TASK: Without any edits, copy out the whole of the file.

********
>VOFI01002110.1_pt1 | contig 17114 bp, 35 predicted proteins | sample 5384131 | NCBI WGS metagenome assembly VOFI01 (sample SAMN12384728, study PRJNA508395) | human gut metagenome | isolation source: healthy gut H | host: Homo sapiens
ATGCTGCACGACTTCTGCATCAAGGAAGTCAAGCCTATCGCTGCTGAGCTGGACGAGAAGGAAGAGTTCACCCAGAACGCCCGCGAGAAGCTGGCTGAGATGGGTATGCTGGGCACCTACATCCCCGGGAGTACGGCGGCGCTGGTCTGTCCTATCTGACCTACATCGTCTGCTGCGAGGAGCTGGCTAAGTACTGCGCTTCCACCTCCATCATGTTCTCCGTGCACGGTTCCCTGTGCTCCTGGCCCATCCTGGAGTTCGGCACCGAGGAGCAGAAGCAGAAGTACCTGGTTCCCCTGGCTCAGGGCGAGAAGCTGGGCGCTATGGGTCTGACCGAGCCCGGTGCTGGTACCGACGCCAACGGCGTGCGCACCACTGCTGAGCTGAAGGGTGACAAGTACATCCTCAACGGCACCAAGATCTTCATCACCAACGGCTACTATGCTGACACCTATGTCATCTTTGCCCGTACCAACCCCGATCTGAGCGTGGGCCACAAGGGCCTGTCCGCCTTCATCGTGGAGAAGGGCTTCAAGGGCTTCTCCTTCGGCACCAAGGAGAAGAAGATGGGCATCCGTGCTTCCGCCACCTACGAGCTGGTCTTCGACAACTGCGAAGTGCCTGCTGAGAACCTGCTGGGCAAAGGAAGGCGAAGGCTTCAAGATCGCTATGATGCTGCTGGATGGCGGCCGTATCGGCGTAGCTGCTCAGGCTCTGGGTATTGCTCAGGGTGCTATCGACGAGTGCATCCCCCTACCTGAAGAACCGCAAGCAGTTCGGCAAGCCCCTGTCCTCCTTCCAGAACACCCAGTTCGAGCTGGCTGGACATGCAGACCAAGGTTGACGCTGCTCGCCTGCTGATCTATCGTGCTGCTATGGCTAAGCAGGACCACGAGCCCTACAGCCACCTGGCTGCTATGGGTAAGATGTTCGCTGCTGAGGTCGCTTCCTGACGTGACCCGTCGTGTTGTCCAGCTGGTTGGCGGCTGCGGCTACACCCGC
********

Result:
>VOFI01002110.1_pt1 | contig 17114 bp, 35 predicted proteins | sample 5384131 | NCBI WGS metagenome assembly VOFI01 (sample SAMN12384728, study PRJNA508395) | human gut metagenome | isolation source: healthy gut H | host: Homo sapiens
ATGCTGCACGACTTCTGCATCAAGGAAGTCAAGCCTATCGCTGCTGAGCTGGACGAGAAGGAAGAGTTCACCCAGAACGCCCGCGAGAAGCTGGCTGAGATGGGTATGCTGGGCACCTACATCCCCGGGAGTACGGCGGCGCTGGTCTGTCCTATCTGACCTACATCGTCTGCTGCGAGGAGCTGGCTAAGTACTGCGCTTCCACCTCCATCATGTTCTCCGTGCACGGTTCCCTGTGCTCCTGGCCCATCCTGGAGTTCGGCACCGAGGAGCAGAAGCAGAAGTACCTGGTTCCCCTGGCTCAGGGCGAGAAGCTGGGCGCTATGGGTCTGACCGAGCCCGGTGCTGGTACCGACGCCAACGGCGTGCGCACCACTGCTGAGCTGAAGGGTGACAAGTACATCCTCAACGGCACCAAGATCTTCATCACCAACGGCTACTATGCTGACACCTATGTCATCTTTGCCCGTACCAACCCCGATCTGAGCGTGGGCCACAAGGGCCTGTCCGCCTTCATCGTGGAGAAGGGCTTCAAGGGCTTCTCCTTCGGCACCAAGGAGAAGAAGATGGGCATCCGTGCTTCCGCCACCTACGAGCTGGTCTTCGACAACTGCGAAGTGCCTGCTGAGAACCTGCTGGGCAAAGGAAGGCGAAGGCTTCAAGATCGCTATGATGCTGCTGGATGGCGGCCGTATCGGCGTAGCTGCTCAGGCTCTGGGTATTGCTCAGGGTGCTATCGACGAGTGCATCCCCCTACCTGAAGAACCGCAAGCAGTTCGGCAAGCCCCTGTCCTCCTTCCAGAACACCCAGTTCGAGCTGGCTGGACATGCAGACCAAGGTTGACGCTGCTCGCCTGCTGATCTATCGTGCTGCTATGGCTAAGCAGGACCACGAGCCCTACAGCCACCTGGCTGCTATGGGTAAGATGTTCGCTGCTGAGGTCGCTTCCTGACGTGACCCGTCGTGTTGTCCAGCTGGTTGGCGGCTGCGGCTACACCCGC